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UN reform needs an African perspective

Western pundits have dominated the debate on United Nations reform, while African leaders have not focused attention on these crucial efforts.

A group of civil society leaders from the continent tried to remedy this when we met in New York last week and thrashed out an African civil society response to the December 2004 report, A More Secure World: Our Shared Responsibility, submitted to Kofi Annan by the UN’s High-Level Panel on Threats, Challenges and Change. It is the key document to guide the institution’s reform.

It is seen by some as an attempt to appease Western interests in the decisions not to extend the veto to new Security Council members, in the push to legitimise ”humanitarian” interventions, and in the criticisms of the UN’s Commission on Human Rights.

The UN high-level panel has focused too much attention on Security Council reform and not enough on strengthening the -General Assembly and the Economic and Social Council. Africa’s influence within the General -Assembly had seriously declined, and despite the UN being headed by an African, no African heads a substantive department in the UN Secretariat in New York.

We also argued that the UN report’s calls for debt cancellation must go further, since Africa has paid back the principal of the debt while continuing to service the never-ending interest. African -governments should renege on these debts foisted on autocratic governments by profligate Western banks awash with petro-dollars.

The report failed to live up to the expectations of many Africans who had hoped that peacekeeping would enjoy more prominence.

Nearly half of the 50 UN peacekeeping missions in the post-Cold War era have been in Africa; the continent currently hosts the most numerous and -largest UN peacekeeping missions in the world; and most of the UN’s socio-economic and humanitarian efforts are located in Africa.

The UN secretary general’s report to the General Assembly of March 2005, In Larger Freedom, calls on donors to devise a 10-year capacity-building plan with the African Union and envisages UN financial support for Africa’s regional organisations. This is particularly welcome in light of the AU’s current peacekeeping travails in Darfur. The willingness of Western peacekeepers, who have both the equipment and resources, to continue to contribute to UN missions in Africa remains critical. Forty percent of peace-keepers deployed in Africa and one in three troops deployed outside the continent are contributed by African armies.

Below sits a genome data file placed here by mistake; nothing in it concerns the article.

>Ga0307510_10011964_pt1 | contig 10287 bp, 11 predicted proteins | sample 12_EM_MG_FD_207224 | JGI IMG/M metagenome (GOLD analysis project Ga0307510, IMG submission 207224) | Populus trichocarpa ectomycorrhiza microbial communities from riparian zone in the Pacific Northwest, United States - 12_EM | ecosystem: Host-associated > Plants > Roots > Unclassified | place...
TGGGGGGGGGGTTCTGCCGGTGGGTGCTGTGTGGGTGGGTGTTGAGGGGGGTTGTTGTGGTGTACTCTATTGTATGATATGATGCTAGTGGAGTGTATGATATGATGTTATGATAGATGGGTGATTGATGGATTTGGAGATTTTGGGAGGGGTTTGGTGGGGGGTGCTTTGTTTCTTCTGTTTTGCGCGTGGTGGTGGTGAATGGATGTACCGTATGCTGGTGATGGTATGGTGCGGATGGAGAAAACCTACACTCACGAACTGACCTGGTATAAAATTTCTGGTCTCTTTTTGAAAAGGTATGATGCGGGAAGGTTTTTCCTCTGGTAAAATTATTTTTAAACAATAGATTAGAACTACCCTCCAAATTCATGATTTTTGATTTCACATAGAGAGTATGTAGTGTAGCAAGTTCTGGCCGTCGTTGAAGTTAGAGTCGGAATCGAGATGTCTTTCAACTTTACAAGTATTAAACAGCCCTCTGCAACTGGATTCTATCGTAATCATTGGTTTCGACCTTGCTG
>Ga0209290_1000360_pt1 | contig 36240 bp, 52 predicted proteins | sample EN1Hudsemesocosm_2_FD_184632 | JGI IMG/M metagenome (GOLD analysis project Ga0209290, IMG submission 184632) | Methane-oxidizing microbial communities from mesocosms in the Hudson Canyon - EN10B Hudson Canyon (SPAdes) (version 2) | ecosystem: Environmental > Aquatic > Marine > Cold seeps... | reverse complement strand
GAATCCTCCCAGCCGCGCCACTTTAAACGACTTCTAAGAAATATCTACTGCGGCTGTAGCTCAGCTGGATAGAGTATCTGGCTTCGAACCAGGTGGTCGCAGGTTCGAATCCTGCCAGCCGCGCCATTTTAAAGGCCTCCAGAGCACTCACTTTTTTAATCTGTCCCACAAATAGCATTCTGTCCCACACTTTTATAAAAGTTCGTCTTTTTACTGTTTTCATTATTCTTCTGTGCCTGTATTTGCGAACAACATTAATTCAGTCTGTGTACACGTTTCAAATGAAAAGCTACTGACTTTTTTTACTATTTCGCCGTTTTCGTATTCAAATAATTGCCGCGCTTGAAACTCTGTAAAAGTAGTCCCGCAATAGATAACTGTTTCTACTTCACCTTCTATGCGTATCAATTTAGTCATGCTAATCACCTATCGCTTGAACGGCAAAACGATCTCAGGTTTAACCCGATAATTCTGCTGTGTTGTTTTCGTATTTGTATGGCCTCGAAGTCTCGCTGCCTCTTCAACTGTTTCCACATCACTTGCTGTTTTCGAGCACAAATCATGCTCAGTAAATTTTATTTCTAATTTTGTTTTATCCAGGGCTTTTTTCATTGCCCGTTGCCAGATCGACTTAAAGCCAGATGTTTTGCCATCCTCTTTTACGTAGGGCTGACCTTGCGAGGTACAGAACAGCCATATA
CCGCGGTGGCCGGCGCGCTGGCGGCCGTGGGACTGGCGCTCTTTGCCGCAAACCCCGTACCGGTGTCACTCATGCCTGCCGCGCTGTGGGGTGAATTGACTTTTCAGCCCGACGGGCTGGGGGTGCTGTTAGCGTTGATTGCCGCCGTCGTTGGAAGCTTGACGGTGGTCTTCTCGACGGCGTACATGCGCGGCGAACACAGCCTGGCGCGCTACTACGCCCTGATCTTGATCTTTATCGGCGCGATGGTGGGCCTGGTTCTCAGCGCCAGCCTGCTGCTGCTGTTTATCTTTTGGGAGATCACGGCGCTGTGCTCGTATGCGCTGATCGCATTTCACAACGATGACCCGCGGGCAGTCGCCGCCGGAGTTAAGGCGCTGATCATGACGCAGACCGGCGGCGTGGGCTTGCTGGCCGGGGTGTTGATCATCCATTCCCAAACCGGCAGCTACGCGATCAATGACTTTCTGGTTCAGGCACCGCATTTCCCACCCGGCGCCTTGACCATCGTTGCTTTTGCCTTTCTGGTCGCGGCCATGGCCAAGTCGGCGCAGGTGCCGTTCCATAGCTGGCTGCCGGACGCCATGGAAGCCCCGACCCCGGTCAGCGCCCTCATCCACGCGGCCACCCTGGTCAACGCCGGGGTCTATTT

The AU has called for two permanent seats with veto power and two additional rotating seats (the continent currently has three -rotating seats) on a reformed Security Council.

The UN high-level panel has suggested an increase in council membership from 15 to 24 members, the creation of six new permanent members without veto power, and 13 rotating two-year non–permanent seats in addition to the five veto-wielding permanent members: the United States, Russia, China, France and Britain. Under this proposal, Africa would obtain two permanent seats and an additional rotating seat, although the widespread view in New York is that Security Council reform is highly unlikely to happen owing largely to opposition from the US and China.

The UN high-level panel report endorsed a ”responsibility to protect”, which argued that, if governments are unwilling or unable to protect their citizens from serious harm, then the international community has a duty to protect them, ignoring the principle of non–intervention for a higher goal.

This idea has met with strong opposition from many leaders in developing countries who fear that such interventions might be used by powerful states to threaten their own power. But Africa leads the pack here, because the AU’s Constitutive Act has created one of the most interventionist regimes in the world in cases of egregious human rights abuses, coups and regional instability.

We also expressed profound concerns about the US’s ”war on terrorism”, saying the root causes of terrorism must be prioritised. They fear new justifications could be found, as occurred during the Cold War, to back autocratic allies who support Washington in its declared hunt for terrorists, rather than supporting democratic allies and principles. The establishment of a US military base in Djibouti and the hasty passing by African governments of anti–terrorism legislation that civil libertarians have criticised for giving governments too much power, are also areas of serious concern.

Dr Adekeye Adebajo is executive director of the Centre for Conflict Resolution at the University of Cape Town. He served on UN missions in South Africa, Western Sahara and Iraq, and was a member of the resource group advising the UN High-Level Panel on Threats, Challenges and Change

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